What's With the "Stayover Relationship" Trend?

Stayover relationships may be the new norm, but is there really only one type of this sort of relationship?
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What’s With the “Stayover Relationship” Trend?

Stayover relationships may be the new norm, but is there really only one type of this sort of relationship?

-Lucia Peters

Stayover

You may have heard about the currently trending new type of relationship known as the “stayover relationship.” If you haven’t, here’s the gist of it: More than friends with benefits, but not as committed as a cohabiting couple, the stayover relationship is what happens when two people stay over at each other’s places a couple of nights a week, but don’t actually live there. Usually they don’t even keep any of their stuff over there, but a toothbrush is probably permissible just so you don’t have to go lugging one around with you all the time. (Although maybe you do that already. I don’t know. Do you?)

Anyway, researcher Tyler B. Jamison of the University of Missouri is the woman who made the trend known to the world; she studied this type of arrangement by looking at the relationship behavior of 22 college students and graduates who maintained one and published her findings in an article titled “We’re Not Living Together.” The idea has caught on, and it’s since started surfacing all over the place. Some people think it’s an indication of young Americans being unwilling or unable to commit to stable relationships, while others tend to look at it as being a wise choice connected with wanting to make sure you’re with the right person before settling down. But here’s the angle that no one’s really covered yet: How do stayover relationships compare with other types of relationships?

Take, for instance, the middle-distance relationship.

Read Why It’s Good to Compare Him to Your Exes

You’ve heard of long-distance relationships, but what’s a middle-distance relationship? Basically, it’s a relationship that occupies the middle ground between living within easy transportation distance from each other and living at least a couple of states apart. It’s not that difficult to go over to your significant other’s place, but if you do, you need to bring a change of clothes with you because it’s not close enough for you to just swing by your own place in the morning. Inconvenient, perhaps, but everyone is willing to make sacrifices for the person they love, and this is one that some people make.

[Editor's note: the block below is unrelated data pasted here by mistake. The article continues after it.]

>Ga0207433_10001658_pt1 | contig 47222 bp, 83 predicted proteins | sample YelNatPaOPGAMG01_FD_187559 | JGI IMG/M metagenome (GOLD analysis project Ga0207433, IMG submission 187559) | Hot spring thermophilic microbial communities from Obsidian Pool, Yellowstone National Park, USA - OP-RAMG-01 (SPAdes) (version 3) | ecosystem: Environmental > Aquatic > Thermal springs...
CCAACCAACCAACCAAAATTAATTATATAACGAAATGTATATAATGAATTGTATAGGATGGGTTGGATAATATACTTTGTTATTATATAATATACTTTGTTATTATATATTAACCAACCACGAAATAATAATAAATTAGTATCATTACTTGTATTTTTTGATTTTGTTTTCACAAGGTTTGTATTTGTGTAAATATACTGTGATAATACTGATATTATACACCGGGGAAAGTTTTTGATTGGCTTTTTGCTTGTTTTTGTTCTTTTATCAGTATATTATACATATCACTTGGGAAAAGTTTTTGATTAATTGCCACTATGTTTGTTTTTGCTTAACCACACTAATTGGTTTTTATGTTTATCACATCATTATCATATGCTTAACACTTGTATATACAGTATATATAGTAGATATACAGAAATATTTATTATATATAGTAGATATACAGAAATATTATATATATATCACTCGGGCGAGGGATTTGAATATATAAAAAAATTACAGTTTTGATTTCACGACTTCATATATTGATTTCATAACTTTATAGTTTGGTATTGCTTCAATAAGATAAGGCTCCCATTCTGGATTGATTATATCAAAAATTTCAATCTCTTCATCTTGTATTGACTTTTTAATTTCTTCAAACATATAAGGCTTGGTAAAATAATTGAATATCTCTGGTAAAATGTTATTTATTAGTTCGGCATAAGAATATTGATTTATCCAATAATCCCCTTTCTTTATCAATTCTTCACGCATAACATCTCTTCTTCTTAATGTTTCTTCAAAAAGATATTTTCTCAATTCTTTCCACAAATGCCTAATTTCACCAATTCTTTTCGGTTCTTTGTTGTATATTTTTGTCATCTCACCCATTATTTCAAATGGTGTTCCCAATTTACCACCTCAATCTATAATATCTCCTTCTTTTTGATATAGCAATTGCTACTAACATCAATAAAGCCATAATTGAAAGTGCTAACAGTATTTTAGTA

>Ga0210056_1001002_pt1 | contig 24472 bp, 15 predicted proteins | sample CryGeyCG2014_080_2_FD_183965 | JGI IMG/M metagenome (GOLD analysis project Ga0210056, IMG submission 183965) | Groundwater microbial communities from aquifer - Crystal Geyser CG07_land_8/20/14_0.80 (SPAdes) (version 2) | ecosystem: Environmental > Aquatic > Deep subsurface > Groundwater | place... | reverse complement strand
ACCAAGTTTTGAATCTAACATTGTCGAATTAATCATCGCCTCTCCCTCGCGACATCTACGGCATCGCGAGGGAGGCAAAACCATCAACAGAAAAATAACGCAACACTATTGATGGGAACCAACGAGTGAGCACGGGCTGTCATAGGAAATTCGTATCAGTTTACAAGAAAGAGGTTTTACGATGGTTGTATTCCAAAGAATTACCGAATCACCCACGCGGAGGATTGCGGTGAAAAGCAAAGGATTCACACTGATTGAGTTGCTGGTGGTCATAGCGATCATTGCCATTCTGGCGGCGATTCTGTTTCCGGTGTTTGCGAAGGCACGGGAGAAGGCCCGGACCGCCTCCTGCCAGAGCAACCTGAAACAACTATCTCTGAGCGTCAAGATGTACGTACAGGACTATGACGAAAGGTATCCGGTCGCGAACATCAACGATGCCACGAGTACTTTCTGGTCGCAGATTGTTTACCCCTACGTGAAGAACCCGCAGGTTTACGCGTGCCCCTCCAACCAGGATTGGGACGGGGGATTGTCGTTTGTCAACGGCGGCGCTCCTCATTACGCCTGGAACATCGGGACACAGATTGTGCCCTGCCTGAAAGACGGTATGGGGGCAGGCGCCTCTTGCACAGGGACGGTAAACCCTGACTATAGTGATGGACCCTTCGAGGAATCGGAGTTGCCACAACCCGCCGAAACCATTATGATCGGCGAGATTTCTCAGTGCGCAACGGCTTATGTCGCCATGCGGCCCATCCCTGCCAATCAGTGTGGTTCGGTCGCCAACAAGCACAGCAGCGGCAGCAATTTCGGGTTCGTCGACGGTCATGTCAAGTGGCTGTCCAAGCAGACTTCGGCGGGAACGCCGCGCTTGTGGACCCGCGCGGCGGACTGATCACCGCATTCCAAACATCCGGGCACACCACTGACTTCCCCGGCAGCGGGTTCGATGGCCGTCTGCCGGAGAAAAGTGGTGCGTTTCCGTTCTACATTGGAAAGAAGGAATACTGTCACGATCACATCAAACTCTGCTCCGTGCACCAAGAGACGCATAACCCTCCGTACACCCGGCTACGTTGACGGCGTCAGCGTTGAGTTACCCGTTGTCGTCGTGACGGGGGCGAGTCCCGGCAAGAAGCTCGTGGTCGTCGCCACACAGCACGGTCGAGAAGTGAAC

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0 thoughts on “What's With the "Stayover Relationship" Trend?

  1. amb06h says:

    When my boyfriend and I started dating he was less than a year away from leaving for Navy boot camp. We ended up in a “stayover relationship” because it didn’t make sense for us to actually live together with him leaving so soon. Also, I work a 9-6 job and he worked at a bar, so from like 8 or 9 at night to 3 or 4 am. So on the nights he was off, like the author said, it was the best way for us to make the most of our time together.

  2. Country Rose says:

    I’ve been with my boyfriend for a year and we live about 2 miles from eachother. I’m glad there is a name for our relationship because I’ve asked him to define it and he can’t give me much of an answer. I’ve been previously married and he hasn’t. His take on it: that we should be friends for 1-2 yrs, compatiable in the stayover occassions, share in eachothers lives and talk daily and that one day, bam, he’ll know it’s time to move in toghether. My take on it: he’s either a commitment phobic or is just buying his time until something better comes along. He swears he loves me and can’t think of life without me so what gives. I don’t understand a long-term stayover relationship unless there is distance to overcome. And yes, only my toothbrush is at his place.

  3. alwaysweet says:

    I have half of a stayover relationship. Because we are both divorced and have kids living with his. My boyfriend has his kids all the time, I have mine half of the time. When I don’t have my kids the my boyfriend stays over with me. He brings what he needs and stays one or two nights. Leaves nothing here. We live over an hour away from each other and work even further from each other. I don’t complain because we talk every day, email and text. I’ve done this so long that nothing else makes sense unless it becomes really serious, then something would have to give … right?

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